Riots broke out in yesterday morning in the city of Nantes in western France after police shot a young man dead, highlighting the simmering tensions between youths and security forces in deprived urban areas.
Rioters set fire to cars and a medical center in the city on Tuesday night after news spread that an officer had shot dead the 22-year-old, named by local newspaper Ouest France as Bubakar, after stopping his car over an infraction. Youths clashed with police in the northwestern neighborhood of Breil where the killing took place, lobbing Molotov cocktails, before the unrest spread to two other poorer districts with a history of gang violence. Burned-out cars littered the streets on Wednesday morning.
The French government called for calm to ease tensions between police and the young protesters. Interior Minister Gerard Collomb condemned the violence, adding, "All the necessary resources are being mobilized" to "calm the situation and prevent any further incidents," as reported by Agence France-Presse (AFP). Local police chief Jean-Christophe Bertrand said the youth had hit a policeman with his car, lightly injuring him, after a squad stopped the vehicle at around 8:30 pm for an alleged infraction and tried to take him to the police station for identification. "One of his colleagues then fired, hitting the young man who unfortunately died," Bertrand told reporters. He was hit in the carotid artery and declared dead on arrival at hospital, police sources said. Judicial police and a national watchdog that investigates claims of police wrongdoing are investigating to clarify "the facts and determine in what circumstances the policeman used his weapon," said Pierre Sennes, public prosecutor for Nantes.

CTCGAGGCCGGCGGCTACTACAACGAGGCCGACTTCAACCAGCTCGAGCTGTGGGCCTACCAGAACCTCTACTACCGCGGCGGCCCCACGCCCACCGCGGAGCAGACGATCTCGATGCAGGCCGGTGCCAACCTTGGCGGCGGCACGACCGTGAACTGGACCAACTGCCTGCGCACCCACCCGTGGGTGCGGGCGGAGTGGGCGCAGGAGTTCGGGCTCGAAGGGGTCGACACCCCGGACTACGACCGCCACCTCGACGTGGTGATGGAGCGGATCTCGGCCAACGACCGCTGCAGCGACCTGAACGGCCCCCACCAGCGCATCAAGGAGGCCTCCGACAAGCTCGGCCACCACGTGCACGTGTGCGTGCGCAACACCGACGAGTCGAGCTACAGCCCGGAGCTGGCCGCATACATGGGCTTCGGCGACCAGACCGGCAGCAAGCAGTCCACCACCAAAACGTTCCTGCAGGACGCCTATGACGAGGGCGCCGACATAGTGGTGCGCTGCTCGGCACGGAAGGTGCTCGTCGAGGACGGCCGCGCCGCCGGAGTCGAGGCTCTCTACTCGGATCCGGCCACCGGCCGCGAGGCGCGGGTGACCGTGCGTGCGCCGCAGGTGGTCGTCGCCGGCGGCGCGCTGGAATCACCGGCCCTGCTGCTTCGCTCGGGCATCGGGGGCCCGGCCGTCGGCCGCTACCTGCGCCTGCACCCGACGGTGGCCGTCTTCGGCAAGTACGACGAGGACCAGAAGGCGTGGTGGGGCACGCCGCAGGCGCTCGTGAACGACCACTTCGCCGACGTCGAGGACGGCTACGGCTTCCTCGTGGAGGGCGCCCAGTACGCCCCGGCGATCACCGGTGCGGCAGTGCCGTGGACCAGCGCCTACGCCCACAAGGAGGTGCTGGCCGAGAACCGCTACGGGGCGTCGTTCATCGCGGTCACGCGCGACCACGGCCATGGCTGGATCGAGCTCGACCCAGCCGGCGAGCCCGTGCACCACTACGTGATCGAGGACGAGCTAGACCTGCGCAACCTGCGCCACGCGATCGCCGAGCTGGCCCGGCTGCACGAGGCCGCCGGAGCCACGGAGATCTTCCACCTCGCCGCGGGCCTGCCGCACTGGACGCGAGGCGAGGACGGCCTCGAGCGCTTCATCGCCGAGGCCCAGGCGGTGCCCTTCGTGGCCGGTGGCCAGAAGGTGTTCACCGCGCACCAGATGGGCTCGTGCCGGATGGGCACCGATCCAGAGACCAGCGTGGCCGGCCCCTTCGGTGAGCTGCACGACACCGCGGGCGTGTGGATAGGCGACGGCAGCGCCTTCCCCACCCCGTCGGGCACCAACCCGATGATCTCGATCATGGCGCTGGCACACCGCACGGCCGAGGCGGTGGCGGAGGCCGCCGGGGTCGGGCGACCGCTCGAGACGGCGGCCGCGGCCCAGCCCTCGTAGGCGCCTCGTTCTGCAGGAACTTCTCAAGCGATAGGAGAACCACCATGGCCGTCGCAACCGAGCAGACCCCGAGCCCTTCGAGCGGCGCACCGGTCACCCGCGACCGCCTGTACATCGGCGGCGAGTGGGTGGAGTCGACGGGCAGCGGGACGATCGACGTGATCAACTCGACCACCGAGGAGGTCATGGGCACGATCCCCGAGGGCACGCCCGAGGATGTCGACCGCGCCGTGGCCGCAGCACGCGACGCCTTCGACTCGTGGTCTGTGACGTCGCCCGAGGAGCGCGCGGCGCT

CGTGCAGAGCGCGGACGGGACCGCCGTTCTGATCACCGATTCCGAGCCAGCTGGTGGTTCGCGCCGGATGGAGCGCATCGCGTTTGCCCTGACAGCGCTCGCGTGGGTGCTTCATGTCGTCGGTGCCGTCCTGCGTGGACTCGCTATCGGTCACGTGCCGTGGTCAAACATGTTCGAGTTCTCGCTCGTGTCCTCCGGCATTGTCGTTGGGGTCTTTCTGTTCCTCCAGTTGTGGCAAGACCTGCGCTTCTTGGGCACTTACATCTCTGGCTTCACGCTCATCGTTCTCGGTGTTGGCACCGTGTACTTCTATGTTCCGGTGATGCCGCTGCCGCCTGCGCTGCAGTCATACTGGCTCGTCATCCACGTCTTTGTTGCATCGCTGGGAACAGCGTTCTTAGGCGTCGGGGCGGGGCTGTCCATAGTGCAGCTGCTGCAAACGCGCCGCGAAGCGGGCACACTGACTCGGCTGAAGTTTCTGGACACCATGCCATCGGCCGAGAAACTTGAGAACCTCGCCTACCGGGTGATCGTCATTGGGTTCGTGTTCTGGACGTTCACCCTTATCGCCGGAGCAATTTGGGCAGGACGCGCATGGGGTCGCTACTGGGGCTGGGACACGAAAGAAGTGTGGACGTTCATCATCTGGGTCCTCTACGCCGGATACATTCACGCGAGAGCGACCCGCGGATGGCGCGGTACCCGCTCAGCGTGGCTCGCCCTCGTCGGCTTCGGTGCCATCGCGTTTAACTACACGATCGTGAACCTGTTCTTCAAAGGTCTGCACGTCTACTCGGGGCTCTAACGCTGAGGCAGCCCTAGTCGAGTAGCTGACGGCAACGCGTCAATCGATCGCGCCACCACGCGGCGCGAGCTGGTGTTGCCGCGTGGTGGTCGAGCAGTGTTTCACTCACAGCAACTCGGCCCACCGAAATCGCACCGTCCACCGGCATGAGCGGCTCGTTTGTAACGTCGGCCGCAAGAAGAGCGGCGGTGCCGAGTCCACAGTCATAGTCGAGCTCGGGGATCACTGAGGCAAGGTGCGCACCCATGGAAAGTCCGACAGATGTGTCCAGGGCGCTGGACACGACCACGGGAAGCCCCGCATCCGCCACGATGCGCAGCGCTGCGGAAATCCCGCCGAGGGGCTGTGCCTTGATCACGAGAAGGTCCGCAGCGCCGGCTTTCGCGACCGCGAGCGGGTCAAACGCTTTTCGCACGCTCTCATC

French police have a long history of strained relations with young people in poor, immigrant-heavy suburbs, not least since the death of two teenagers who were electrocuted while hiding from officers, sparking nationwide riots in 2005. The assault of a young black man by police, which led to officers being charged, including for rape after a truncheon was shoved up the youth's anus, sparked fresh unrest last year. In January, the government vowed a crackdown on urban violence after shocking video footage emerged of a policewoman being beaten by a crowd of youths in the Paris suburbs on New Year's Eve.
Recalling the Amien riots during the time of former President Nicolas Sarkozy, a wave of civil unrest has occurred in Parisian suburbs where police intervened to quell unrest. The gang of youths attacked police officers with firearms and buckshot, and the cost of the violent protests runs into millions to repair the damage caused by urban youth.
Breil, the Nantes neighborhood where the young man was shot dead Tuesday, is a socially mixed district home to a large housing estate with a history of gang violence. Police boosted their presence in the area after a series of violent incidents on June 28. Malakoff and Dervallieres, the other neighborhoods hit by riots on Tuesday, have been plagued by drugs and poverty for years. They fall into a category of problem neighborhoods that are to receive extra police help from next September under reforms by President Emmanuel Macron.